Civil War Weapons smoothbore musket

Infantry tactics at the time of the Civil War were based on the use of the smoothbore musket, a weapon of limited range and accuracy. Firing lines that were much more than a hundred yards apart could not inflict very much damage on each other, and so troops which were to make an attack would be massed together, elbow to elbow, and would make a run for it; if there were enough of them, and they ran fast enough, the defensive line could not hurt them seriously, and when they got to close quarters the advantage of numbers and the use of the bayonet would settle things. But the Civil War musket was rifled, which made an enormous difference. It was still a muzzle-loader, but it had much more accuracy and a far longer range than the old smoothbore, and it completely changed the conditions under which soldiers fought. An advancing line could be brought under killing fire at a distance of half a mile, now, and the massed charge of Napoleonic tradition was miserably out of date. When a defensive line occupied field entrenchments-which the soldiers learned to dig fairly early in the game-a direct frontal assault became almost impossible. The hideous casualty lists of Civil War battles owed much of their size to the fact that soldiers were fighting with rifles but were using tactics suited to smoothbores. It took the generals a long time to learn that a new approach was needed.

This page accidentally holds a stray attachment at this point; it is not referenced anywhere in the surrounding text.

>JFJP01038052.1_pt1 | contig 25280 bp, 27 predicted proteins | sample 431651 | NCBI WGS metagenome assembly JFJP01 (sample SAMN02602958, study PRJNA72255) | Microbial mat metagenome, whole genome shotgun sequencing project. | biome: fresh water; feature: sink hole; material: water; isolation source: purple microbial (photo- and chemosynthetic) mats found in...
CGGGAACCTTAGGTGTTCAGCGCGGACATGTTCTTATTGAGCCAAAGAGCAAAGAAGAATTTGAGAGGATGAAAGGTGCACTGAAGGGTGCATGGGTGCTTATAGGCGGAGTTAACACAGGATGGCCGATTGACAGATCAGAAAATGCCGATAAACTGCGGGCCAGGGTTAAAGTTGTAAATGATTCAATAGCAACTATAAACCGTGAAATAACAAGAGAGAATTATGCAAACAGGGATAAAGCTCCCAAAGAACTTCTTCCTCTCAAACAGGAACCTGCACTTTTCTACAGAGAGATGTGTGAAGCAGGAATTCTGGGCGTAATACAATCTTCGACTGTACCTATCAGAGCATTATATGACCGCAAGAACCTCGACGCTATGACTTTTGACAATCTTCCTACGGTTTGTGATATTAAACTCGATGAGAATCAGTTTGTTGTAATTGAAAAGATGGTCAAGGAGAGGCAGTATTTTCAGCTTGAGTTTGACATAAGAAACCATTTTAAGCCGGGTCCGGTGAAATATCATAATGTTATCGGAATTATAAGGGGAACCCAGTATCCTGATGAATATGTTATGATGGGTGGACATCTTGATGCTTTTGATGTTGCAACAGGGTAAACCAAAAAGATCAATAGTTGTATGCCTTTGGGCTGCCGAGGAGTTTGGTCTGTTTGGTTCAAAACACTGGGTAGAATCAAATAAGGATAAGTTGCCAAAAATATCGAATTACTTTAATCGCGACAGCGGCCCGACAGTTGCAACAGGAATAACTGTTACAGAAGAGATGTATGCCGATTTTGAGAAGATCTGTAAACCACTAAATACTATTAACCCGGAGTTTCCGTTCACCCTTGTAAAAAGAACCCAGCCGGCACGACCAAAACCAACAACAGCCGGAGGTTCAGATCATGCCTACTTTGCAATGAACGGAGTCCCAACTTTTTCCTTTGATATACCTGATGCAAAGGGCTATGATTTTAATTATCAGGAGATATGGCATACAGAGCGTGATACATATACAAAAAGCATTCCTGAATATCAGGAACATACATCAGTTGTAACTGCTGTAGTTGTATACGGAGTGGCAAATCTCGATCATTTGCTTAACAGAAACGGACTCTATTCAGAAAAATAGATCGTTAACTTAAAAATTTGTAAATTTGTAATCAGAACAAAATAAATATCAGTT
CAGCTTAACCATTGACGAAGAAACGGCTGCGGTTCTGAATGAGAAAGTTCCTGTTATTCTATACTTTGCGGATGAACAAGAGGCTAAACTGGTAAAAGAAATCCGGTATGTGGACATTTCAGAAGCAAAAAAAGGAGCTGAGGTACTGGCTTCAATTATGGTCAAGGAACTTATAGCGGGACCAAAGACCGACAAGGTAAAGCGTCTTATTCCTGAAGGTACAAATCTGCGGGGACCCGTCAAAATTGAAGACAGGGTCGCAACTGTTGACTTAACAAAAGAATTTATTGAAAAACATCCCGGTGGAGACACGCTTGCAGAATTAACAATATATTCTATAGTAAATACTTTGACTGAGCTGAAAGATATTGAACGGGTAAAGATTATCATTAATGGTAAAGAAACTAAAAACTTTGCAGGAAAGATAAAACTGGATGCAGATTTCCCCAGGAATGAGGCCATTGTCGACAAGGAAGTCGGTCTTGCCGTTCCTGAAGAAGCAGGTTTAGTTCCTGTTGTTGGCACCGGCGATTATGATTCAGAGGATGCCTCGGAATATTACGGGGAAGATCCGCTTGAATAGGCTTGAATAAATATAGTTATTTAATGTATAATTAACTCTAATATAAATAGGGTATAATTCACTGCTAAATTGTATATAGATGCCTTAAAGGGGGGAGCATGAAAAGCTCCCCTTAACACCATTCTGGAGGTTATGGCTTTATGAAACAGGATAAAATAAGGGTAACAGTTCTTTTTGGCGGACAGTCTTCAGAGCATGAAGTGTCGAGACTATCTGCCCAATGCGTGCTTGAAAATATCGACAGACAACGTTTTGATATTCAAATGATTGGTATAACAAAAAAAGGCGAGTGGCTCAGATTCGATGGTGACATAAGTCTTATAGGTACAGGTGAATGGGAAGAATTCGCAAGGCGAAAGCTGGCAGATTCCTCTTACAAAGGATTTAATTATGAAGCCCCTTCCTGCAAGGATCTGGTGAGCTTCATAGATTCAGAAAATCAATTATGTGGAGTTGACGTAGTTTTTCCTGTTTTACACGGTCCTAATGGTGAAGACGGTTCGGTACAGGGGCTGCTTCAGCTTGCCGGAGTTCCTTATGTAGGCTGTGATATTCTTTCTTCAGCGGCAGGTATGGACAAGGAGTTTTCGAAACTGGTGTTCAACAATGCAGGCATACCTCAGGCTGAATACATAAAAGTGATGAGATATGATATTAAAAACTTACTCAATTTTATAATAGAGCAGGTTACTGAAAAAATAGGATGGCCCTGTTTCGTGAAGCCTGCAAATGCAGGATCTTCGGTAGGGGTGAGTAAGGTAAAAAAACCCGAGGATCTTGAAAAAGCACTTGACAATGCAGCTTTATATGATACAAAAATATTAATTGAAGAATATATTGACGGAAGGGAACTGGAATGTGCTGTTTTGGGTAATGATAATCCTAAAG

Much the same development was taking place in the artillery, although the full effect was not yet evident. The Civil War cannon, almost without exception, was a muzzle-loader, but the rifled gun was coming into service. It could reach farther and hit harder than the smoothbore, and for counterbattery fire it was highly effective-a rifled battery could hit a battery of smoothbores without being hit in return, and the new 3-inch iron rifles, firing a 10-pound conical shot, had a flat trajectory and immense Penetrating power. But the old smoothbore-a brass gun of 4.62-inch caliber, firing a 12-pound spherical shot-remained popular to the end of the war; in the wooded, hilly country where so many Civil War battles were fought, its range of slightly less than a mile was about all that was needed, and for close-range work against infantry the smoothbore was better than the rifle. For such work the artillerist fired canisters tin can full of iron balls, with a propellant at one end and a wooden disk at the other-and the can disintegrated when the gun was fired, letting the iron balls be sprayed all over the landscape. In effect, the cannon became a huge sawed-off shotgun, and at ranges of 250 yards or less it was in the highest degree murderous.


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